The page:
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New Goldman Sachs report reveals forces driving demand for retirement-planning advice.

By Goldman Sachs Personal Financial Management

Goldman Sachs Asset Management has released its Retirement Survey & Insights Report 2022, which offers insights from Americans preparing for, transitioning to and managing their finances in retirement. The report explains how high inflation, rising interest rates and market volatility have created a challenging environment for saving and generating sustainable income for retirement; preferred sources for advice; and considerations for juggling a vortex of competing financial priorities, and investing for and managing income in retirement.1

Among the respondents who are retired:

  • More than half (51%) live on less than 50% of their pre-retirement annual income.
  • Only 25% generate what many estimate as the amount needed to maintain their standard of living (70% or more of pre-retirement income).
  • Their greatest concerns are inflation (71%) and future health care costs (51%).

Among the respondents who are still working:

  • More than 40% feel their savings are behind schedule.
  • Nearly three quarters plan for too little retirement income.
  • Almost all (95%) say receiving financial help is important to successfully manage their retirement savings.

According to the report, 42% of the retirees say they’re spending less, but many still struggle for solutions for generating income, citing it as a top challenge—along with understanding how long their savings will last. That may be why 29% report the most unexpected aspect of managing retirement spending was understanding what their income will be to know what they can spend. And while more than a third say they prefer to work part time to help generate income (up from 25% last year), it’s not an option for many.

Financial advisors viewed as the top source of education & advice (29%)2

Given the complexity and financial uncertainty of retirement, it’s understandable that 79% of the retirees believe financial advice and guidance is important to manage retirement income and investments; 46%3 say they prefer to receive advice from a financial advisor, while 38%3 of working respondents say they prefer to receive advice from an advisor. The key is to choose an experienced advisor on the same page as you and committed to partnering with you to and throughout retirement.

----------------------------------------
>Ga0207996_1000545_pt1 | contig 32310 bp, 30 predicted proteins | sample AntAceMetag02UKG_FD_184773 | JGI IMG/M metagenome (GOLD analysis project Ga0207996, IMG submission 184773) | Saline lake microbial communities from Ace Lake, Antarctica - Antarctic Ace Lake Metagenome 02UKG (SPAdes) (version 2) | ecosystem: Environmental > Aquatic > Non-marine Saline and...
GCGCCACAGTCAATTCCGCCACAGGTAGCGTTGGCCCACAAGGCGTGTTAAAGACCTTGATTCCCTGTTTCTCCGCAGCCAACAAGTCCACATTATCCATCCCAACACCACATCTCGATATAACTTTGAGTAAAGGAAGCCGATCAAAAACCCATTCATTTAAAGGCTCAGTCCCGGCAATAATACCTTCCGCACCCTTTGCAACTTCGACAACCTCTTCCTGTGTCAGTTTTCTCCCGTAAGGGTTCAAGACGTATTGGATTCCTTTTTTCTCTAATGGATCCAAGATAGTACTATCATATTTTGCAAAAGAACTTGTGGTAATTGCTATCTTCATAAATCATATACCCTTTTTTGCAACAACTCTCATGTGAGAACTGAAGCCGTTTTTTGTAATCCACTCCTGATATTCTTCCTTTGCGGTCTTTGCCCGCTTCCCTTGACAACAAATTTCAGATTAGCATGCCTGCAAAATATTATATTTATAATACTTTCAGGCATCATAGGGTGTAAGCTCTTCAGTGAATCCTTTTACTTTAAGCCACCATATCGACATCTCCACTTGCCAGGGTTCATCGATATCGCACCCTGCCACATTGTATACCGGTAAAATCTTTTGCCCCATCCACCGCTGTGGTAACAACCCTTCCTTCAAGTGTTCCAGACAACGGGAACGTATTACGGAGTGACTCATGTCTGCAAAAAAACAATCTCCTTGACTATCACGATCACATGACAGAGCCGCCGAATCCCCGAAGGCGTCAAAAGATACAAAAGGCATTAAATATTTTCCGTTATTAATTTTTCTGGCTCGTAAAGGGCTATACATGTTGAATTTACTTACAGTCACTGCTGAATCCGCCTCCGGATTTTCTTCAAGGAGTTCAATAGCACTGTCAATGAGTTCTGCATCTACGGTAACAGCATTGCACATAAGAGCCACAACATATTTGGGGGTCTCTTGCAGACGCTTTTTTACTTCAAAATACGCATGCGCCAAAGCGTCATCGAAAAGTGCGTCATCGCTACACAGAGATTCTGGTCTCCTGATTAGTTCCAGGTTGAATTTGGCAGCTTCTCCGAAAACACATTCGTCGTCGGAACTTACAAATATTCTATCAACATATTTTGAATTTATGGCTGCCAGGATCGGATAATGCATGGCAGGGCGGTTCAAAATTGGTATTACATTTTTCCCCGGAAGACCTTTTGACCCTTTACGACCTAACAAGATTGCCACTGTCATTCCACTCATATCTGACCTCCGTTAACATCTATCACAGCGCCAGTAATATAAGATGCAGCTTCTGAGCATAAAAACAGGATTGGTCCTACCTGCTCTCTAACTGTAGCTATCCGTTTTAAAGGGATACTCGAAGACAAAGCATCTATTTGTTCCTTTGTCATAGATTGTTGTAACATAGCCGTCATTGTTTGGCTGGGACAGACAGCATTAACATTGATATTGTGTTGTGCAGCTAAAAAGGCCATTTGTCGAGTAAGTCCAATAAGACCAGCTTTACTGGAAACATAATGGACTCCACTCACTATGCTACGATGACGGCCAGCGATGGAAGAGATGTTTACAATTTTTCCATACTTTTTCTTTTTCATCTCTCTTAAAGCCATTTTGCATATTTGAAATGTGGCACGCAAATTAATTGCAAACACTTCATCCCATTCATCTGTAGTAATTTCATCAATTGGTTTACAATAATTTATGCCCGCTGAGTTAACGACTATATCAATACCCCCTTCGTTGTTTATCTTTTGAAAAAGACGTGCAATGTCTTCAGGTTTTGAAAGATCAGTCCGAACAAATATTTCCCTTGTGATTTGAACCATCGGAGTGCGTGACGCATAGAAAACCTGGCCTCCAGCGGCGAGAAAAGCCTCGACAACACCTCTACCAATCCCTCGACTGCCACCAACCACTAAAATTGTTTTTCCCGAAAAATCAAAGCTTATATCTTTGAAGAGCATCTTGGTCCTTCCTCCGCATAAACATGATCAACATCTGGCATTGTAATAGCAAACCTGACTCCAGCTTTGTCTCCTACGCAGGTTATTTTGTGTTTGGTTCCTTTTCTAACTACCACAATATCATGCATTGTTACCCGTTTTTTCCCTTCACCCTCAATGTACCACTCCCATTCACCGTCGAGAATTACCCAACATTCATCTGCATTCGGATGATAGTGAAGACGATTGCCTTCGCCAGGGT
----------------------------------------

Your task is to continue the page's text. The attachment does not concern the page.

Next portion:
“Americans are facing a new reality, causing many to rethink what retirement looks like,” says Joe Duran, Head of Goldman Sachs Personal Financial Management (PFM). “As people navigate uncertainty, insufficient savings and competing financial responsibilities, we believe planning for the unexpected is imperative. Most advisors offer retirement accumulation and income planning, but not enough support clients in budgeting or managing competing financial priorities from elder care to education funding. True financial planning requires working closely with clients on their entire financial lives.”

How a Goldman Sachs personal financial advisor can make a difference

As a client, your advisor will go deeper to understand your financial mindset, your view on money, and how your life and money connect. They use those insights to help you create a plan tailored to your values, priorities and investing preferences. As life unfolds, your advisor acts as a partner in your corner, adjusting your strategy to help you feel more confident about using money to live the life you want today, while planning for tomorrow.

Connect with one of our advisors today to learn how they can put Goldman Sachs’ vast resources to work for you to create a personalized strategy to help maximize your return on life, today and tomorrow.

1The survey was conducted by Goldman Sachs Asset Management and Qualtrics Experience Management among 1,566 U.S. participants between July and August 2022. Findings provide insights from a diverse set of perspectives, including (i) working individuals (967 working individuals across generations—working Baby Boomers, Generation X, Millennials, and Generation Z), (ii) retired individuals (599 retired individuals age 50-75) and (iii) gender and generational breakdowns for both populations.

2 Among all respondents (those retired and working)

3 Source:

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Goldman Sachs Personal Financial Management

United Capital Financial Advisers, LLC d/b/a Goldman Sachs Personal Financial Management (“GS PFM”) is a registered investment adviser and an affiliate of Goldman Sachs & Co. LLC and subsidiary of The Goldman Sachs Group, Inc., a worldwide, full-service investment banking, broker-dealer, asset management, and financial services organization.

The information contained herein is intended for informational purposes only, is not a recommendation to buy or sell any securities, and should not be considered investment advice. GS PFM does not provide legal, tax, or accounting advice. Clients should obtain their own independent legal, tax, or accounting advice based on their particular circumstances. Please contact your financial adviser with questions about your specific needs and circumstances.

Information and opinions expressed by individuals other than GS PFM employees do not necessarily reflect the view of GS PFM. Information and opinions expressed in this article are as of the date of this material only and subject to change without notice.

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